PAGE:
T. S. Eliot and the Jews

The question of T. S. Eliot’s attitude toward Jews provokes defensiveness whenever it is raised. For many people, to believe that Eliot was an anti-Semite is to discredit his po¬etry. What was striking about Anthony Julius’s T. S. Eliot, Anti-Semitism, and Literary Form, when it came out in 1995, was that although Julius deplored, bitterly, the anti-Semitism in Eliot’s poetry, he refused to regard it as a blemish on the poems. Julius thought that Eliot’s anti-Semitism was integral to his poetry, and that there is nothing in the nature of poetry that renders the anti- Semitism less anti-Semitic for being expressed in the form of poetry or that renders the poetry less poetical for including anti-Semitic ex¬pressions. “Anti-Semitism,” he wrote, “did not disfigure Eliot’s work; it animated it. It was, on occasion, both his refuge and his inspiration, and his exploitation of its literary potential was virtuose.” There is, to put it another way, no artistic difference between Blei- stein (in “Burbank with a Baedeker: Bleistein with a Cigar”) and the hyacinth girl (in The Waste Land). The one is as poetically realized as the other. Exposure to anti-Semitism is simply part of the experi¬ence of reading Eliot. When we bracket the prejudice, Julius thought, we miss the experience.
This was presented as an argument against Eliot criticism in general, but it was most pointedly an argument against Christopher Ricks, who had considered the problem of Eliot and anti-Semitism in a chapter of T. S. Eliot and Prejudice (1988). Julius regarded Ricks’s effort as an honorable failure, on the grounds that (to put it technically) Ricks tried to thematize the anti-Semitism in Eliot’s poems. A literary critic “thematizes” an expression when he or she weaves it back, so to speak, into the fabric of the poem, so that in¬stead of being an instance of what the poem “says,” it becomes an instance of what the poem “is about.” In Eliot’s poem “Sweeney among the Nightingales,” for example, we find the line “Rachel née Rabinovitch.” We can read this as the expression of a prejudice against Jews who change their last names to un-Jewish-sounding ones; but whose prejudice is it? In merely noting the change of name, the line does not ridicule or condemn the practice. We cannot even say with certainty whether Rachel is Jewish, or what her new name might be; it might also be Jewish-sounding. And when we place the line in the context of the rest of the poem, we see that it is one instance of a general paranoia, which takes in a “lady in a cape,” a “silent vertebrate in brown,” a “man with heavy eyes,” a “someone indistinct”—all descriptions that sound ominous but are perfectly innocent in themselves. Being heavy-eyed does not condemn a man to wickedness; your grandmother may possibly have affected a cape on occasion; we are all vertebrates; and so forth. At this point, the anti-Semitism has been thematized by being turned into an example of the general topic of “prejudice.” “Sweeney among the Nightingales” becomes a work “about” perception, or representation, or some other morally safe abstraction.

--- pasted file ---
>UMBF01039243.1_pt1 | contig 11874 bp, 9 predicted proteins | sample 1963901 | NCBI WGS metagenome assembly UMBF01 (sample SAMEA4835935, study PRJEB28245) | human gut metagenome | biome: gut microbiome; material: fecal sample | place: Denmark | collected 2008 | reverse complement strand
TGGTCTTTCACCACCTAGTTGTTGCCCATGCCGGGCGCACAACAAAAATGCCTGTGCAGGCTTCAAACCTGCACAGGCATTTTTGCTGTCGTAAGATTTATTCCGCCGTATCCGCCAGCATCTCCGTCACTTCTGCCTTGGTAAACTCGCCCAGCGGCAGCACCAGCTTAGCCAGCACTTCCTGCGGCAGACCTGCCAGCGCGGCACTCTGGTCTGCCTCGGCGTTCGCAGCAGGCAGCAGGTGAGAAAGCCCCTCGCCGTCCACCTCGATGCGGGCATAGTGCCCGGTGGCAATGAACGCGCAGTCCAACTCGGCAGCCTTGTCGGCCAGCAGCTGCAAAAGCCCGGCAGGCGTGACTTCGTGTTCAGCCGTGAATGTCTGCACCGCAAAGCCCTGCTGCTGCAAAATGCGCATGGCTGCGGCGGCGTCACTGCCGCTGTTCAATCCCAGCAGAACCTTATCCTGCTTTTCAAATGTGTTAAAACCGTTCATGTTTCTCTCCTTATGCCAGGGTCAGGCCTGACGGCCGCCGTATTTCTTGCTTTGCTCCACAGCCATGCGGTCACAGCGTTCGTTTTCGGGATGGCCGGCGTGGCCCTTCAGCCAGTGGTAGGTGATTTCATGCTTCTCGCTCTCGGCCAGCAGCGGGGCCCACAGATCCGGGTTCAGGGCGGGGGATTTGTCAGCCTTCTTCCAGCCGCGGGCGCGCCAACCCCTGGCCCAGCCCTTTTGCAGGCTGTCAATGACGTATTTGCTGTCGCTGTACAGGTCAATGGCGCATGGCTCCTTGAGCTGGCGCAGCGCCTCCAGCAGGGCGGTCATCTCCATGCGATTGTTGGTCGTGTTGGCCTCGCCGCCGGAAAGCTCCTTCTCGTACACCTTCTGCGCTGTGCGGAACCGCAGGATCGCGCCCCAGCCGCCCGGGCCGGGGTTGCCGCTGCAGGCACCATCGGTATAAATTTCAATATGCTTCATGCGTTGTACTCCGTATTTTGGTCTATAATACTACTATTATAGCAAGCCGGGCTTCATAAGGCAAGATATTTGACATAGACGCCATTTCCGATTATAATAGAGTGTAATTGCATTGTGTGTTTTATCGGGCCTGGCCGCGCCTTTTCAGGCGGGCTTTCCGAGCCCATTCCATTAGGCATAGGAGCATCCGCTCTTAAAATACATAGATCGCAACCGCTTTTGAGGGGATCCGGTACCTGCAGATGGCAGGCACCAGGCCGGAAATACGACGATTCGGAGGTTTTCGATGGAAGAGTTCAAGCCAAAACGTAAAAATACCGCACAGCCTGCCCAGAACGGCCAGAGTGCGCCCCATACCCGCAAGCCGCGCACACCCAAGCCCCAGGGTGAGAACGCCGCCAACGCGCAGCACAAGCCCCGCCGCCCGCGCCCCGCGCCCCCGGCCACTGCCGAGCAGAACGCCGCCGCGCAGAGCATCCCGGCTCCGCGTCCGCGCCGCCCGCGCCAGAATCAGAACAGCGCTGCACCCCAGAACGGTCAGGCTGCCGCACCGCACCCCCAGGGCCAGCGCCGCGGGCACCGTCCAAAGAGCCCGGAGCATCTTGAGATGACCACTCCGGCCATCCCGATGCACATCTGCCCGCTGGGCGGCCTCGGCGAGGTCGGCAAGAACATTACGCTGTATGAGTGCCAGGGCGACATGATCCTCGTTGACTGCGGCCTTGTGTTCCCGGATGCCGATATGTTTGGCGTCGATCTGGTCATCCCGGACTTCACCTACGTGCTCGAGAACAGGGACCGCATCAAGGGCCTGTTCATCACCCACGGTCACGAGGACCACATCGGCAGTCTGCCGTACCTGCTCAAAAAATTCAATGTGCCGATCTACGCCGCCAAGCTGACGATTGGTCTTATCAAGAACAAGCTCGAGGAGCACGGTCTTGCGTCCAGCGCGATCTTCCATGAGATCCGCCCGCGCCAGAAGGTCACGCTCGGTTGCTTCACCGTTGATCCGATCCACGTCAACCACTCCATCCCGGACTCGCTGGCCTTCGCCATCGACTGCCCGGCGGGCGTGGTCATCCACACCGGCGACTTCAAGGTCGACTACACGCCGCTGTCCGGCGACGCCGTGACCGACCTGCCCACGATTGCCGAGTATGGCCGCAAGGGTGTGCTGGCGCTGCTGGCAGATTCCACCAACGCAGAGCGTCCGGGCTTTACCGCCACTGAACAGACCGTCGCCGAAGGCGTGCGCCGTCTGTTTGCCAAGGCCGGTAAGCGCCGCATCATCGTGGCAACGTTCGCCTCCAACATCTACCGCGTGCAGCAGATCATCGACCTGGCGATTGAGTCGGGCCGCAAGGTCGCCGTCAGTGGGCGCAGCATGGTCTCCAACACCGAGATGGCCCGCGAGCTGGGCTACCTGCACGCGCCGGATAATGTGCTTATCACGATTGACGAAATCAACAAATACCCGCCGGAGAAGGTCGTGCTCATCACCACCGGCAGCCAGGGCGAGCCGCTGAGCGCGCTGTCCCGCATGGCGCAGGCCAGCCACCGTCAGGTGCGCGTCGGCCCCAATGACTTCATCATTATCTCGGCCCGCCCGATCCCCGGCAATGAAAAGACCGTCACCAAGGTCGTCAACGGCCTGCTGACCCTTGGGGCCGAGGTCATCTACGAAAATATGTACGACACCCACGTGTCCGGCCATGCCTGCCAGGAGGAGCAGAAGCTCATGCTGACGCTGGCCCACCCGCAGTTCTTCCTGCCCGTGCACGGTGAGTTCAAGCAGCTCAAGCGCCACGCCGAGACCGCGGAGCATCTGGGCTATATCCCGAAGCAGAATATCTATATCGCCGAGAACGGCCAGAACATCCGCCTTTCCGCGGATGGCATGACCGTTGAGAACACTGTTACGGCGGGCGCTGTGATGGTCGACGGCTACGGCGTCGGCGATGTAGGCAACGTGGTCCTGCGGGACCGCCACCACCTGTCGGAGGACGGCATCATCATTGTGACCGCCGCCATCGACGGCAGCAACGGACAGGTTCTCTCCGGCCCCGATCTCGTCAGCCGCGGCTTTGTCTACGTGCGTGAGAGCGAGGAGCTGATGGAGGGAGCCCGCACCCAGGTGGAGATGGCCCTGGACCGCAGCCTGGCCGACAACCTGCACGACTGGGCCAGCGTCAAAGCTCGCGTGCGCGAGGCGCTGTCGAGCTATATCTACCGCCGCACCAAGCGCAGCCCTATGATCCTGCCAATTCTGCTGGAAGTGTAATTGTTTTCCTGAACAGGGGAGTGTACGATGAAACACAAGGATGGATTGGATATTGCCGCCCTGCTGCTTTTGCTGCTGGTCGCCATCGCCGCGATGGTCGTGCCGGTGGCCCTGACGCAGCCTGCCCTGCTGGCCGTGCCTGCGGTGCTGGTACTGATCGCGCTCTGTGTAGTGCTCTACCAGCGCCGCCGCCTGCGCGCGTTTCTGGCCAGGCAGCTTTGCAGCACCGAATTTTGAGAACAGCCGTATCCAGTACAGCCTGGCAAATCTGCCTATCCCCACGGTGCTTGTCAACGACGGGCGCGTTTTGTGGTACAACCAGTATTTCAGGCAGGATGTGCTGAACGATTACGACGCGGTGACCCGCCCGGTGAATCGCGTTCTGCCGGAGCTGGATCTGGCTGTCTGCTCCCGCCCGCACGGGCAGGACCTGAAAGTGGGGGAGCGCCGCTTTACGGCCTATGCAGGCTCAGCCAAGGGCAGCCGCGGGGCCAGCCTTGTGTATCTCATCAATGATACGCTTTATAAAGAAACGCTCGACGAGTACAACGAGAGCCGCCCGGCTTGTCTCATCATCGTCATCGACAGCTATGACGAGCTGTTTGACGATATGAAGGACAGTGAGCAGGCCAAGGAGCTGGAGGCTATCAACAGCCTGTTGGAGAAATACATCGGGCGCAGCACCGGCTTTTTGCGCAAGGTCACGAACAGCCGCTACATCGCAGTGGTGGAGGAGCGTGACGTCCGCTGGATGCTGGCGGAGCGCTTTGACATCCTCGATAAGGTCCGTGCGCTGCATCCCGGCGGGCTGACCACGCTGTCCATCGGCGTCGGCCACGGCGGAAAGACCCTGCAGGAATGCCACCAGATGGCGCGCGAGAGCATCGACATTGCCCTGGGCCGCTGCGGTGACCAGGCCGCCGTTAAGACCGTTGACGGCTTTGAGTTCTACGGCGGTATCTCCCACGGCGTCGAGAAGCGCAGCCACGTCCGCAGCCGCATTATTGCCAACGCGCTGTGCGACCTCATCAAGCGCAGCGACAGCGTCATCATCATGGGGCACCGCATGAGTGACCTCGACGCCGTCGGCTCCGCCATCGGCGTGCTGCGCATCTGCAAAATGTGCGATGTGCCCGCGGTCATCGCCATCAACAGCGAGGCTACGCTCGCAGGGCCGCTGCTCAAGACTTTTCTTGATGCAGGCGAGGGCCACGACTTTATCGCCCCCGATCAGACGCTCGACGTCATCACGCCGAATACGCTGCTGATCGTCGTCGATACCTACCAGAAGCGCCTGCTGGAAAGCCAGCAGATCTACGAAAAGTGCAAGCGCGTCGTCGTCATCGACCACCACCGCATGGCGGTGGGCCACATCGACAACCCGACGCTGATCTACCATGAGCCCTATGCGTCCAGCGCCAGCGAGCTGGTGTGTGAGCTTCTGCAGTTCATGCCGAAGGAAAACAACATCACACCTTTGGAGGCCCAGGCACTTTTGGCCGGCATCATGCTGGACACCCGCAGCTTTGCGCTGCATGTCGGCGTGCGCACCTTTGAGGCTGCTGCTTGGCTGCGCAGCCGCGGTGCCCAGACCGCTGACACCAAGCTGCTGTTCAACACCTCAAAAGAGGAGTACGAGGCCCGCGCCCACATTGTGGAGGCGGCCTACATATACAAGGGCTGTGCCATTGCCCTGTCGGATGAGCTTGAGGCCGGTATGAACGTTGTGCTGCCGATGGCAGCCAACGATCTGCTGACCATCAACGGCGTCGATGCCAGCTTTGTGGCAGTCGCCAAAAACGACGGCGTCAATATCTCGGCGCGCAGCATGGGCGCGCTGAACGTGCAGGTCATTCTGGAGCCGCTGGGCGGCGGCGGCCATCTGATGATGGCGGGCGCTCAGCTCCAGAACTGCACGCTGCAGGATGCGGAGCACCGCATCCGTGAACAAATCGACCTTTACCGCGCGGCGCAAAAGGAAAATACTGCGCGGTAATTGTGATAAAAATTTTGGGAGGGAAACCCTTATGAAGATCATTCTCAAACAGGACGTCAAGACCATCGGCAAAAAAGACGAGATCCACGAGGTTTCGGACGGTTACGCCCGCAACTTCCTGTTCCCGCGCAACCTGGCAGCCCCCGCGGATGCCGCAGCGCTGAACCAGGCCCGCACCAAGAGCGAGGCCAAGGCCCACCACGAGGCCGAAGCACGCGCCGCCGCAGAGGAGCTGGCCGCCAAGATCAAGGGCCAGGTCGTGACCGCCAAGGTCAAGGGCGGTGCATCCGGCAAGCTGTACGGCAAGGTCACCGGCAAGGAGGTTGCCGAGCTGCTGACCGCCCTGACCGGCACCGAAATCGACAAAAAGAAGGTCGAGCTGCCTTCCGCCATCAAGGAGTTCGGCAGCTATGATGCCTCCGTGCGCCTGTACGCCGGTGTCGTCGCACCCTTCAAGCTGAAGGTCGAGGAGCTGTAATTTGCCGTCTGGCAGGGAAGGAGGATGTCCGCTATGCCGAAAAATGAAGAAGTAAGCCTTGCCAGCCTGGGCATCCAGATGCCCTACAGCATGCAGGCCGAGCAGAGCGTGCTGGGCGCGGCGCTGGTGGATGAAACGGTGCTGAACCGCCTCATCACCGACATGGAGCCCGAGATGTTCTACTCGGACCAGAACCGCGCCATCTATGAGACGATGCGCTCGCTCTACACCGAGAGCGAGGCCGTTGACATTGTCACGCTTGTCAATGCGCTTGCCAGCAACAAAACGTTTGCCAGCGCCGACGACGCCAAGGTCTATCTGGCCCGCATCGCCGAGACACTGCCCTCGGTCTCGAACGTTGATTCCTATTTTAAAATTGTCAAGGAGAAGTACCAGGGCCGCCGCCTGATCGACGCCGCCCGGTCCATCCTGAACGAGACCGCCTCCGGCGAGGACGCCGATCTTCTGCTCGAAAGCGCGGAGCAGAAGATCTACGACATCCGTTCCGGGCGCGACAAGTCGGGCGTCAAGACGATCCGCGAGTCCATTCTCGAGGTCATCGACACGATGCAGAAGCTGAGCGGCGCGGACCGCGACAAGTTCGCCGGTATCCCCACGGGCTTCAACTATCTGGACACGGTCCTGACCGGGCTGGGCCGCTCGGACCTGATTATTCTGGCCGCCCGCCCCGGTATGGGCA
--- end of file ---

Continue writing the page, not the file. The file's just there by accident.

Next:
Julius was quite willing to concede that “Rachel nee Rabinovitch” may mock the paranoia of certain anti-Semites. But he re¬fused to assimilate this prejudice against Jews to other types of prejudice in the poem (the “prejudice” against ladies in capes, for example). And he refused to acquit Eliot of anti-Semitism in this case merely because the poet has managed to be superior to the big-otry his poem evokes. “Sweeney among the Nightingales” is not, Julius pointed out, a dramatic monologue; it has no fictional “speaker,” and critics who (like Ricks) attribute its anti-Semitism to a character are inventing literary entities for the purpose of getting Eliot off the hook. It is Eliot who summons up the traditions of the particular anti-Semitic slurs his lines evoke—even as he implies that the perniciousness of the Jews is not nearly as consequential as vulgar anti-Semites imagine:
The silent vertebrate in brown Contracts and concentrates, withdraws;
Rachel tide Rabinovitch
Tears at the grapes with murderous paws;
She and the lady in the cape Are suspect, thought to be in league;
Therefore the man with heavy eyes Declines the gambit, shows fatigue,
Leaves the room and reappears Outside the window, leaning in,
Branches of wistaria Circumscribe a golden grin.
The mouth full of gold-capped teeth, Julius pointed out, is a staple of anti-Semitic caricature. So are the “heavy eyes.”
Julius judged four poems besides “Sweeney among the Nightingales” to be anti-Semitic: “Gerontion,” which includes the line “the jew squats on the window sill”; “A Cooking Egg,” which refers to the Jewish financier Alfred Mond; “Burbank with a Baedeker: Bleistein with a Cigar,” which contains a figure of evidently dubious pedigree named Sir Ferdinand Klein, a caricatural description of Bleistein (with a “protrusive eye”), and the line “The jew is underneath the lot”; and “Dirge,” a suppressed fragment in the original draft of The Waste Land, which is a lurid image of Bleistein drowned and which includes yet another association of Jews with exophthalmos in the line “Graves’ Disease in a dead jew’s eyes!” Julius’s procedure in each case was, first, to demonstrate that the references to Jews draw on specific traditions of anti-Semitic representation—bulging eyeballs, gold-capped teeth, leprous skin, rootlessness, parasitism, animality (“murderous paws”), and so forth—and, second, to show how intimately these insinuations and allusions matter to the sense of the poem as a whole.

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